I want to focus in on some very specific lines and talk a bit about rhetoric as well today. In Cassius’s long speech in act I scene ii, he uses several tactics to convince Brutus that Caesar is not only ambitious, but that he’s unfit to rule anyway. After we read that, let’s go back and read it again, but this time, I’m going to get my bell out and ring it every time Cassius uses a rhetorical technique to try and convince Brutus.

Spoiler alert, he actually does win Brutus over to the cause, so I guess you can say it worked out well for him!

We will also read act I scene iii today, which is really there to set the mood more than anything.

Closing session: Ticket out the door: What is your impression of the characters in the play so far? I told you yesterday who the bad guys are, but what about Caesar? Does he sound like a super awesome person? What about Brutus? Does he sound like a good guy or a bad guy? Give me a short paragraph discussing what you think about the characters so far!

Assessment: TOTD can be assessed summatively, participation grades for readers and in-class discussions.

Differentiation: Process, Interest, Readiness (varied length reading parts chosen by students); kinesthetic learning style (a student could ring the bell).


AP Lang: Song of Myself

Standard: ELAGSE11-12RL5 Analyze how an author’s choices concerning how to structure specific parts of a text (e.g., the choice of where to begin or end a story, the choice to provide a comedic or tragic resolution) contribute to its overall structure and meaning as well as its aesthetic impact.

Learning Target: I can analyze how an author’s choices on structuring and organizing their text helps contribute to their purpose and meaning of the work as a whole.

Opening Session: Yesterday for homework I asked you to try your hand at writing a poem that addresses a social issue. Today I want you to pull that back out and reflect on the process for a few minutes, writing a brief journal entry on whether or not it was easy to do. You can also use this time to revise your poem, if you like.

Work Session: Welcome to Tuesday!! Today we’re continuing our discussion of poetry with Walt Whitman’s Song Of Myself. We will read the poem aloud together, and then like yesterday, we’ll have a class discussion on the Read and Write questions. Afterward, I want to direct your attention to the poems we’ve been working on.

Take a few minutes to revise and consider what you’ve been trying to convey, then trade poems with a partner. Without any explanation, read each others’ poems and see if you understand what’s going on. Then use this time to give your partner feedback and then revise your own poem to make it as good as it can possibly be!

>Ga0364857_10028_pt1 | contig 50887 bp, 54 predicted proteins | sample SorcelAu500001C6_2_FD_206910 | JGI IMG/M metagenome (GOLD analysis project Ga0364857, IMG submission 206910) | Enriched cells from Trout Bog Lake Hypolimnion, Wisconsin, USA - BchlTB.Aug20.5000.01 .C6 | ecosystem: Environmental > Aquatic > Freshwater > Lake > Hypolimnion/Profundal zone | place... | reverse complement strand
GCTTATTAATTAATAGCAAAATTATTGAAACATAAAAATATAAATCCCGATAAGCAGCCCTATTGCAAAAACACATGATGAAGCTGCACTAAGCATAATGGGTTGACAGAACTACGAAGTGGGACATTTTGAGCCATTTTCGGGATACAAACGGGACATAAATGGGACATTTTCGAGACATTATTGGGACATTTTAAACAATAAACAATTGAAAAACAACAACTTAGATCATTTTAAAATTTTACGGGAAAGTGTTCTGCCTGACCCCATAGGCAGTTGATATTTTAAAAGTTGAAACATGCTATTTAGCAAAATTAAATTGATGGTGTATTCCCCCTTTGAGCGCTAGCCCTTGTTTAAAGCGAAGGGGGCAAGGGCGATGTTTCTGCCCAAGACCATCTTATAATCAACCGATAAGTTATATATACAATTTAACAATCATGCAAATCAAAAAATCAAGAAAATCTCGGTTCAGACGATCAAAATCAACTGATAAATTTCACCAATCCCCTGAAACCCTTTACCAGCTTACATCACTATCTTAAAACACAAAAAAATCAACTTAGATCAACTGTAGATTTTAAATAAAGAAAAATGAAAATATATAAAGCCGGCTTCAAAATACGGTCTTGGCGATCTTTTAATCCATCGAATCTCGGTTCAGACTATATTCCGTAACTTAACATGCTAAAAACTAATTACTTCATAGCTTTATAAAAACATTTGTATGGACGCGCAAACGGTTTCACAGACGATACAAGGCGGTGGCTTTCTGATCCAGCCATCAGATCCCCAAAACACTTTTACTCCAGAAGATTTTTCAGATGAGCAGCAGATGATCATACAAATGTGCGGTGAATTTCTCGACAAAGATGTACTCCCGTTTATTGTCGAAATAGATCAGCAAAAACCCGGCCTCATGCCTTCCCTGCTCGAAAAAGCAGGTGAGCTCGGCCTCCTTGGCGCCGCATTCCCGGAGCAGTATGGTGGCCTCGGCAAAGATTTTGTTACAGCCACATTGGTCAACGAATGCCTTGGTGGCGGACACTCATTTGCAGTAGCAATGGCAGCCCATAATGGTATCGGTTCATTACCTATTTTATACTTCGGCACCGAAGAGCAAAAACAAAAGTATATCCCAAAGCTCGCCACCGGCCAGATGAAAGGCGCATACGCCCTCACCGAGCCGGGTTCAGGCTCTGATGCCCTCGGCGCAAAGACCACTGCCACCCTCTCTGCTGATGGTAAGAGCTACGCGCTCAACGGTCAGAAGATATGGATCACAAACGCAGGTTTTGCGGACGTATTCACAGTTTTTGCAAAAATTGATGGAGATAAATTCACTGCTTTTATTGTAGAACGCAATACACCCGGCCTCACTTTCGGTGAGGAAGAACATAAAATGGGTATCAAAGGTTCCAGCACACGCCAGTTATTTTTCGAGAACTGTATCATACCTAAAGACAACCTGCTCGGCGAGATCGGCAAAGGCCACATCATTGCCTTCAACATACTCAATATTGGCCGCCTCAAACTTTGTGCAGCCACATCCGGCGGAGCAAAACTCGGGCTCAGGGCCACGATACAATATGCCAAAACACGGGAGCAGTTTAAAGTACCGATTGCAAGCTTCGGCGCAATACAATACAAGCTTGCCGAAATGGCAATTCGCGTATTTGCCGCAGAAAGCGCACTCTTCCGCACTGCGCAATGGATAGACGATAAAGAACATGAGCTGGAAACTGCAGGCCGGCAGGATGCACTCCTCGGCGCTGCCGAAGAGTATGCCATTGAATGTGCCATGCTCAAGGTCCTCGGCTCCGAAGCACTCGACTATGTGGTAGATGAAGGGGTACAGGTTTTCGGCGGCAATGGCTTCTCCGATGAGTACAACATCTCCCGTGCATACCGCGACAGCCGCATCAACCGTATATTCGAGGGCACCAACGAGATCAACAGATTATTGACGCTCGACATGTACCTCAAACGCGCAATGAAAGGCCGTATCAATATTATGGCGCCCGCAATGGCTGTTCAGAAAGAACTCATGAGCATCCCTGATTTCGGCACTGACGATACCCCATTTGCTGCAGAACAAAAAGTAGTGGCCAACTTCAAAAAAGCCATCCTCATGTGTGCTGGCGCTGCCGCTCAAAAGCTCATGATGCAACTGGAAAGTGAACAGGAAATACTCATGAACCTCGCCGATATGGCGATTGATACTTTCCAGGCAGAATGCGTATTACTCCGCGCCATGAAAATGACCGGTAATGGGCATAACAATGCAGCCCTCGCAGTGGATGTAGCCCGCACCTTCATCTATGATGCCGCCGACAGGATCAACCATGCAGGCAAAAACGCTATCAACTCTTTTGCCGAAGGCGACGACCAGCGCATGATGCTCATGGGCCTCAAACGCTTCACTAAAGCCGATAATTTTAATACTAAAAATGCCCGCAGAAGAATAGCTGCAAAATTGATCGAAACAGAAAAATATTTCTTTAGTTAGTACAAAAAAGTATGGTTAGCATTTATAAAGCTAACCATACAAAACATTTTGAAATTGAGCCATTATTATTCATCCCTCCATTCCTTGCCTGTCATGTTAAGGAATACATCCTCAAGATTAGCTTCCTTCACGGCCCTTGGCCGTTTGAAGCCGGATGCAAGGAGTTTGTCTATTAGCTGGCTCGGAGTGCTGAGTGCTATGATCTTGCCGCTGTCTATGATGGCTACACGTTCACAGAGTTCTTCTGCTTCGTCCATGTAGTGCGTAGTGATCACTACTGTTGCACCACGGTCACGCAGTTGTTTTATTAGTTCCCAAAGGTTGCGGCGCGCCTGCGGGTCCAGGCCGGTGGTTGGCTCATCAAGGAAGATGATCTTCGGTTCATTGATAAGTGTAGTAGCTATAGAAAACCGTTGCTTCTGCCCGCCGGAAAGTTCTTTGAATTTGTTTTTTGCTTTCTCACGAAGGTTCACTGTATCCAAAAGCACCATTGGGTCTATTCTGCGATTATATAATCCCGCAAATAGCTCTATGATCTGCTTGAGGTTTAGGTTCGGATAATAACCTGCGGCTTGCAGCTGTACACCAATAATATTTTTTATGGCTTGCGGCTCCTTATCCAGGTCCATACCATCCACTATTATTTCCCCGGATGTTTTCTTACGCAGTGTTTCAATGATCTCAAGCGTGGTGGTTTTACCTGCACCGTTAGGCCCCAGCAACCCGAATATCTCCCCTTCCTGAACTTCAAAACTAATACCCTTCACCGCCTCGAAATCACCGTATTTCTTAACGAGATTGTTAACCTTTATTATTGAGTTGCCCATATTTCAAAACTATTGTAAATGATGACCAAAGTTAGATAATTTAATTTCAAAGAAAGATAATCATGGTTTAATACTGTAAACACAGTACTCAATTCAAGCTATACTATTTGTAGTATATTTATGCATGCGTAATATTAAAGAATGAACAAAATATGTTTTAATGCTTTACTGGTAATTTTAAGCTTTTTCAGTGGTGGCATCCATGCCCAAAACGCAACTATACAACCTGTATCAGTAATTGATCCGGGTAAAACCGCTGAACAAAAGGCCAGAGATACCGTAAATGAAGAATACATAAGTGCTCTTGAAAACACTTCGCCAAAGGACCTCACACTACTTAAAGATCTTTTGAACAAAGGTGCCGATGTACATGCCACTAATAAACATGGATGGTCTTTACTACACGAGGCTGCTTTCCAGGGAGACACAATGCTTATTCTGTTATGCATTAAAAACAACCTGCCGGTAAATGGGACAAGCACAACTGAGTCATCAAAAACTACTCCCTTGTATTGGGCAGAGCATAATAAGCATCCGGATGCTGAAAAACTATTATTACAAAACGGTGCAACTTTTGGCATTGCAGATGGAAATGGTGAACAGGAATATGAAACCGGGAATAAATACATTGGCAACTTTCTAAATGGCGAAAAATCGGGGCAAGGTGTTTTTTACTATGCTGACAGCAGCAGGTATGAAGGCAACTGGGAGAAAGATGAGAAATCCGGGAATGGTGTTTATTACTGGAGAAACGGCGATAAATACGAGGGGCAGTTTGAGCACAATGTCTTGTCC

Closing Session:  Share out! Let’s take a few volunteers to share their poems and tell us how they were inspired!—

Assessment: Informal (Journal check)

Differentiation: Process (scaffolding)

Homework: Read 20 minutes in your Independent Reading book.


World Lit: Welcome to Julius Caesar!


  • ELAGSE9-10RL6 Analyze a particular point of view or cultural experience reflected in a work of literature from outside the United States, drawing on a wide reading of world literature.

 Learning Target: I can understand the historical and cultural context of Julius Caesar and how it relates to the modern day.

Opening Session: Sparknotes Summary video: This will give everyone a good overview of Julius Caesar with a pretty detailed but basic explanation of the plot.

Work Session: Today we’re going to start off with a little bit of background info. I have a powerpoint that goes over some background information on Julius Caesar, to give you guys some historical context, and I would like you all to take notes while we talk about it. YES, I know, that notes are BORING and you HATE them, but it really is true that if you write something down you’re more likely to remember it. Reading this play requires some knowledge of Roman culture and customs, and since our standard is to analyze a cultural experience from outside the United States, I think it’s important that you know what that culture is all about. I have guided notes if anyone needs them J

After we finish our notes, we’re going to assign characters in the play, Julius Caesar. You will keep your character for the entire play and you should be ready to read as soon as your name comes up, so you should be following along! I know not everyone likes to read aloud, so I will try and make sure that you get a shorter or smaller part if being dramatic just ain’t yo thang.

After we all have our parts, we’re going to get right into it and read Act I scene i!

Closing session:

Ticket out the door: 3-2-1: 3 things that are still relevant about Julius Caesar today (hint: think of theme), 2 things you are excited to learn, 1 goal you have for this unit.


  1. Cobbler
  2. Knave
  3. Cull
  4. Exalted
  5. Vulgar
  6. Shrill (or shriller)
  7. Hinder
  8. Countenance
  9. Construe
  10. Cogitations

Assessment: TOTD can be assessed formatively, participation grades for readers.

Differentiation: Process, Interest, Readiness (varied length reading parts chosen by students); process (guided notes).